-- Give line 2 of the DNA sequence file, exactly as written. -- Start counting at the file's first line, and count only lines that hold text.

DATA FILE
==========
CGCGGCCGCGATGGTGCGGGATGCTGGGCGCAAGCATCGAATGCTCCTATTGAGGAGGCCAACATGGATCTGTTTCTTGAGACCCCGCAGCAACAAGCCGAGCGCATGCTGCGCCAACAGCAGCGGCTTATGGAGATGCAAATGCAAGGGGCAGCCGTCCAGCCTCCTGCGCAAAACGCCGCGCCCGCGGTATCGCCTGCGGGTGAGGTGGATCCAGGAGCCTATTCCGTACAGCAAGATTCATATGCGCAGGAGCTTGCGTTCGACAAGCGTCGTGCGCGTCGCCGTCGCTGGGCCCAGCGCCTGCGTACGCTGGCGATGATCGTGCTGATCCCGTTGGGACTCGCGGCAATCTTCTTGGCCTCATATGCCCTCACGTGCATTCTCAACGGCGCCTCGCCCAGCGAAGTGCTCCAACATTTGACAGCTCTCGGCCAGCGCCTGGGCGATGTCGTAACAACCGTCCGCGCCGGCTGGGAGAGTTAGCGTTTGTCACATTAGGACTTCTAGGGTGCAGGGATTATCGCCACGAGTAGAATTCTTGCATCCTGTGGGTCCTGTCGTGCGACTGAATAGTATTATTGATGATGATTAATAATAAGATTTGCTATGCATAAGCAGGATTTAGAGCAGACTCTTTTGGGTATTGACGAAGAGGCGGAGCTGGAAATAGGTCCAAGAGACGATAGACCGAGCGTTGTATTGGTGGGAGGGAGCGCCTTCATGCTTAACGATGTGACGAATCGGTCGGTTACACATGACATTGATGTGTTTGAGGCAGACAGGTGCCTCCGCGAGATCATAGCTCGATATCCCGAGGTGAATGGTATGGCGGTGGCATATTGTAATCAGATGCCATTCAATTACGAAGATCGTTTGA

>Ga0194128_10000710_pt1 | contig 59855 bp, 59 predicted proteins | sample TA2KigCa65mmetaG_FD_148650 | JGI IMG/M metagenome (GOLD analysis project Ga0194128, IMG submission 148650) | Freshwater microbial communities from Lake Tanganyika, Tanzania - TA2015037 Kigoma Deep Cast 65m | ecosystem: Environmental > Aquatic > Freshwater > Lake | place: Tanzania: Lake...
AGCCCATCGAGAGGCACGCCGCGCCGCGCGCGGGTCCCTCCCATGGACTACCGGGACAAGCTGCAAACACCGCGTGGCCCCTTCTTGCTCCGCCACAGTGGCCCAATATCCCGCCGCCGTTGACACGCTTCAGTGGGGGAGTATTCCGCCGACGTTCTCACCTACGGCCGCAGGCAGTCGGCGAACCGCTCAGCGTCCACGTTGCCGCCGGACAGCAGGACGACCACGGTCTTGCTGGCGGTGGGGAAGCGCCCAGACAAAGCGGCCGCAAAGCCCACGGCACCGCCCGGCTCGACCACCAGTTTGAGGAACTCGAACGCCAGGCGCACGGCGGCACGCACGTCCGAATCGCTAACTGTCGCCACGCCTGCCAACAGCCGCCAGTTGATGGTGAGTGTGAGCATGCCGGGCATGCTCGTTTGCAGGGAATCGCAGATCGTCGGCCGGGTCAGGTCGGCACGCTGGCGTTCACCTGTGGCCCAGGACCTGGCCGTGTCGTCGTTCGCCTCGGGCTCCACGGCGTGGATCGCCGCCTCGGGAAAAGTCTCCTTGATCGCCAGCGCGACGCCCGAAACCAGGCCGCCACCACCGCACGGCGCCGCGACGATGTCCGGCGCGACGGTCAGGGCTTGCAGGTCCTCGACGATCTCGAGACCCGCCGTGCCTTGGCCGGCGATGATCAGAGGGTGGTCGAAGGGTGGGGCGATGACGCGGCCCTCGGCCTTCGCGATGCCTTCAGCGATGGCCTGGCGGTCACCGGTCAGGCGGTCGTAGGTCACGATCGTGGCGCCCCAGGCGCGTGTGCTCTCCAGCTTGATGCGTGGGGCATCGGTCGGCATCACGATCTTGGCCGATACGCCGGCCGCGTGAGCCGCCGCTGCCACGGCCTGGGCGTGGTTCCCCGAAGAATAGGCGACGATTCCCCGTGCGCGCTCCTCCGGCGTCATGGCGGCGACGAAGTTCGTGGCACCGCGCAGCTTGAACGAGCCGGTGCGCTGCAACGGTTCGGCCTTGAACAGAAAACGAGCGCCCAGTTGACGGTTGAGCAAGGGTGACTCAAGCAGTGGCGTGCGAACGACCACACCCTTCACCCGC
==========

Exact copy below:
>Ga0194128_10000710_pt1 | contig 59855 bp, 59 predicted proteins | sample TA2KigCa65mmetaG_FD_148650 | JGI IMG/M metagenome (GOLD analysis project Ga0194128, IMG submission 148650) | Freshwater microbial communities from Lake Tanganyika, Tanzania - TA2015037 Kigoma Deep Cast 65m | ecosystem: Environmental > Aquatic > Freshwater > Lake | place: Tanzania: Lake...